Naming convention

R.U.R. is a 1920 science fiction play by the Czech writer Karel Čapek. R.U.R. stands for Rossumovi Univerzální Roboti (Rossum’s Universal Robots). However, the English phrase Rossum’s Universal Robots had been used as the subtitle in the Czech original. It premiered on 25 January 1921 and introduced the word robot to the English language and to science fiction as a whole.

reference: wikipedia:R.U.R.

[Note that Karel the robot was thus named by R. Pattis in honour of Karel Čapek.]

Since the goal of Reeborg's World is to allow students to run their own programs, name clashes have to be avoided between functions created for Reeborg's World and those created by the student. The imperfect solution I have chosen is to try, as much as possible, to use a single global object or namespace, RUR, originally inspired by the 1920 science fiction play but which can stand for Reeborg the Used Robot and is also valid in French as le Robot Usagé Reeborg.

You have already seen this namespace being used in the first chapter with

RUR.set_world_size(3, 3)
RUR.add_final_position("house", 3, 1)
RUR.add_wall("east", 1, 1)

You can see all the relevant functions included in the Application Programming Interface (API) for creating world. Please note that there are likely more functions belonging to the RUR namespace than those documented on that site. As a general rule, you should not create additional functions belonging to the RUR namespace.

[info] Finding out more

Currently, if you executehelp_js(RUR) in a JavaScript program, you will see all the names belonging to that namespace. The name help_js is subject to change.

A simple pattern

To create interesting worlds without using the menu-driven editor, at the very least you need to know:

  • The name of things
  • If a thing of a particular type can be found at a given location
  • How to add a thing of a particular type at a given location
  • Possibly, how to remove a thing of a particular type at a given location.

The basic naming convention to do such actions follows the following pattern:

  • RUR.is_TYPE(name, x, y)
  • RUR.add_TYPE(name, x, y)
  • RUR.remove_TYPE(name, x, y)

    Possible values for TYPE include the following:

    • background_tile
    • bridge
    • decorative_object
    • object
    • obstacle
    • overlay [todo: implement this]
    • pushable
    • wall

Thus, we could have:

  • RUR.is_background_tile("grass", 3, 4) would indicate whether or not a "grass" tile was used as a background tile at location (3, 4).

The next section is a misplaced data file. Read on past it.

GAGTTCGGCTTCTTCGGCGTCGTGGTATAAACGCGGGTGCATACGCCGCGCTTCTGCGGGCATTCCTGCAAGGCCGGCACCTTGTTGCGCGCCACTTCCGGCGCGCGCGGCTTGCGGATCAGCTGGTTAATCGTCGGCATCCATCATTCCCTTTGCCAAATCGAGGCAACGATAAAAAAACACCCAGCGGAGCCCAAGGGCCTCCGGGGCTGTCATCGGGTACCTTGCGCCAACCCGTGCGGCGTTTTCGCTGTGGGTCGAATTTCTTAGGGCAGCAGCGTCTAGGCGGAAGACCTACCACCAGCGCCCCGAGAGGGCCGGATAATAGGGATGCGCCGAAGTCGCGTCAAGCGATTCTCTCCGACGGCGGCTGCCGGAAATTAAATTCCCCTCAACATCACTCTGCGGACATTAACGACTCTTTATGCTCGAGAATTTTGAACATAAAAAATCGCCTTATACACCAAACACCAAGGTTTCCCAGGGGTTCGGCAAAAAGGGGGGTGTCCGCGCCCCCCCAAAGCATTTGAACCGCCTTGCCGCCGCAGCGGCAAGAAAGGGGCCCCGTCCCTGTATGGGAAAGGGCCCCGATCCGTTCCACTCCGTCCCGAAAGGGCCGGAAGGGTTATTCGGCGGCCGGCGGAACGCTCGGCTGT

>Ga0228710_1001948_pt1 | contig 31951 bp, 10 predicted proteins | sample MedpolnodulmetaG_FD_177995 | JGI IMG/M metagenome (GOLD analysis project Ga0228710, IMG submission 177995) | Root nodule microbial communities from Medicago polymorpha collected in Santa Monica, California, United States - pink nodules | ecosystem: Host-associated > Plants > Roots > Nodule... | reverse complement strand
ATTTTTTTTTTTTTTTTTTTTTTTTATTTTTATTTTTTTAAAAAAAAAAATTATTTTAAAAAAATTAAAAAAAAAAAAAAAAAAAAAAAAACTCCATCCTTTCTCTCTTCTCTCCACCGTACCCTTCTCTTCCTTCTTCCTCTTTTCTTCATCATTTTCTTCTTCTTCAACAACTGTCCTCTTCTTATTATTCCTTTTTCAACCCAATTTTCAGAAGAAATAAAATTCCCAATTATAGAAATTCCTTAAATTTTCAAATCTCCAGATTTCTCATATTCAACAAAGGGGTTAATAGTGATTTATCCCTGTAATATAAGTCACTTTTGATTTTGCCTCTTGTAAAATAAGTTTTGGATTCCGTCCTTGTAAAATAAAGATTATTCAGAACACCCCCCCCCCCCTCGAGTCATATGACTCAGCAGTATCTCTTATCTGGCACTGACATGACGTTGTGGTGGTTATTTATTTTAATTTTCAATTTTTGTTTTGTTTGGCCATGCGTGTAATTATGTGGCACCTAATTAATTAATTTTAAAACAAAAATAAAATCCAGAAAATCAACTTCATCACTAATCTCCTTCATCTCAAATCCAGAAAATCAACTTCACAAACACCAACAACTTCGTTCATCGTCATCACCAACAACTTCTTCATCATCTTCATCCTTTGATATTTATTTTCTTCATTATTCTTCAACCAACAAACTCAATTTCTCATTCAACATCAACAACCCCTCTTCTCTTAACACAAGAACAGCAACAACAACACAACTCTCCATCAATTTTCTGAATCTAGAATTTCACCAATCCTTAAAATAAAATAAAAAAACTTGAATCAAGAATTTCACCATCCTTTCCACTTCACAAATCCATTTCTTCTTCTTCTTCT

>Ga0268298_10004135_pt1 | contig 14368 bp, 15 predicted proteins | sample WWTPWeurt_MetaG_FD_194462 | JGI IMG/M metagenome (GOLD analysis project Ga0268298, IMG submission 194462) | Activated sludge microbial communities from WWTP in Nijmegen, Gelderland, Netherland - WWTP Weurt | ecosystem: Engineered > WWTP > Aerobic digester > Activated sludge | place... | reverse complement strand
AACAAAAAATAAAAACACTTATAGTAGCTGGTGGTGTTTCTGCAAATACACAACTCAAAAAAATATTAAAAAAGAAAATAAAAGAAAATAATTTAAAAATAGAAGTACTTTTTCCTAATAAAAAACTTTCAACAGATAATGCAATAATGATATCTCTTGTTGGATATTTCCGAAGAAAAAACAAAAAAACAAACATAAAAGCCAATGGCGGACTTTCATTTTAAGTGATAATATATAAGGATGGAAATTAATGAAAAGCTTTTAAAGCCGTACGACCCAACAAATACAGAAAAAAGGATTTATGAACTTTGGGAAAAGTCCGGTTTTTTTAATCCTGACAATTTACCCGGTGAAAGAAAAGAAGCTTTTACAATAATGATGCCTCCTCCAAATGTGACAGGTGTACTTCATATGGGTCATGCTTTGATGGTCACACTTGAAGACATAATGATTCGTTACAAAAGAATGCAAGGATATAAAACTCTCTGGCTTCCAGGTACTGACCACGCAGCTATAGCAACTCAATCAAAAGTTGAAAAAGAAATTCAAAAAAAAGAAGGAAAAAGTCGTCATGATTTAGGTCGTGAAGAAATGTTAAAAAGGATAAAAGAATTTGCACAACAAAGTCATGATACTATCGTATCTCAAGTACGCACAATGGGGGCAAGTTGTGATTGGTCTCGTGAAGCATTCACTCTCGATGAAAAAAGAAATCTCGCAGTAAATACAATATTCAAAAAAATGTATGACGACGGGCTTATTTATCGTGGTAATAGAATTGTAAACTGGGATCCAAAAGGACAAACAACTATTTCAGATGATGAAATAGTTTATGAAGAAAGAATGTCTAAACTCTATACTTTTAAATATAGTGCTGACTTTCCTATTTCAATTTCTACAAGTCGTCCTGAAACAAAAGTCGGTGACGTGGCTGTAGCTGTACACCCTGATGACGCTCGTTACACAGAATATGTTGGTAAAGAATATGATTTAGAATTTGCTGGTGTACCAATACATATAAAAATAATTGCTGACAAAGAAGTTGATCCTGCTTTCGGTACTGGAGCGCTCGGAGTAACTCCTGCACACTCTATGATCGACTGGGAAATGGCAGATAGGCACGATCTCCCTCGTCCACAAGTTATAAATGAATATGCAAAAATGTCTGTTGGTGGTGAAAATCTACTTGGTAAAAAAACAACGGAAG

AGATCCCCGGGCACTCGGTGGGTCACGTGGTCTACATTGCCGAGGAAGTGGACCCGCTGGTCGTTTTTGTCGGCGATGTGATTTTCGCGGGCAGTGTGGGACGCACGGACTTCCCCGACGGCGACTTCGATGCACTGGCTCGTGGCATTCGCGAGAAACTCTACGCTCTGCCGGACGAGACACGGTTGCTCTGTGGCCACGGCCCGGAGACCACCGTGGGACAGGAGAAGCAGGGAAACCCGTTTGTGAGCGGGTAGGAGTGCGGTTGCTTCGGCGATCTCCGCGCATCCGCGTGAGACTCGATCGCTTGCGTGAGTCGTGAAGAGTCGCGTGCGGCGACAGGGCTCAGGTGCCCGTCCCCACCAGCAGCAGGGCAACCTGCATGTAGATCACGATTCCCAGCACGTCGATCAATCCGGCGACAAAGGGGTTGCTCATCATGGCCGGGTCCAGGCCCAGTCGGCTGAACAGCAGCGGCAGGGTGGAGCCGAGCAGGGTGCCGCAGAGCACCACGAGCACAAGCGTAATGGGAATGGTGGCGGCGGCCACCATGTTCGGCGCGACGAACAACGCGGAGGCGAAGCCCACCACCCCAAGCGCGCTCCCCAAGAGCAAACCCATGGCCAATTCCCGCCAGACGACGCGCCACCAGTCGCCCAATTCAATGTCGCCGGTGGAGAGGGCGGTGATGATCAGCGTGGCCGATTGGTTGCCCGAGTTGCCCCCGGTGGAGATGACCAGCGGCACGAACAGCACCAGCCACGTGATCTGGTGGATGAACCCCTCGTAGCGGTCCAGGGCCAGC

• RUR.add_object("token", 2, 5) adds a "token" as an object (that can be picked up) at location (2, 5).
  • RUR.remove_obstacle("vertical_fence", 1, 5); etc.

As we saw with RUR.set_world_size(3, 3), some functions do not follow this pattern. A few other cases, such as "final position" which we saw, also have only one of the three basic methods (add/is/remove) but not the others.

When three is not enough

In some cases, the basic three arguments, name, x, and y, are not sufficient. To deal with such cases in a general way, a fourth argument can be added; this argument will be a Python dict or, if using Javascript, a simple object. Some specific examples are provided later.

Available things and general help

To view what things are available, you can execute a program with a single line of code.


If you are using a non-English version, an extra column is shown using the translated name (if available); this translated name is the one that would be needed in a user-written program, e.g. prend("feuille") instead of take("leaf").

Instead of entering this line in the editor, you can use the Python REPL mode; this is something I find useful when I look things up as it leaves the code in the editor unchanged.

There is a separate function to show existing robot images:


Note about the word "thing"

In Reeborg's World, the word object has been used for many years to describe "things" with which Reeborg can interact and is used in some functions like object_here(). The word type refers to a certain classification of "things" described above. The word artefact is used in the code for many basic functions. If these were not already used, I would have chosen any one of them instead of using "thing", as in show_all_objects() instead of show_all_things()... However, even if you have a better suggestion, it is probably too late to make changes without annoying existing users.

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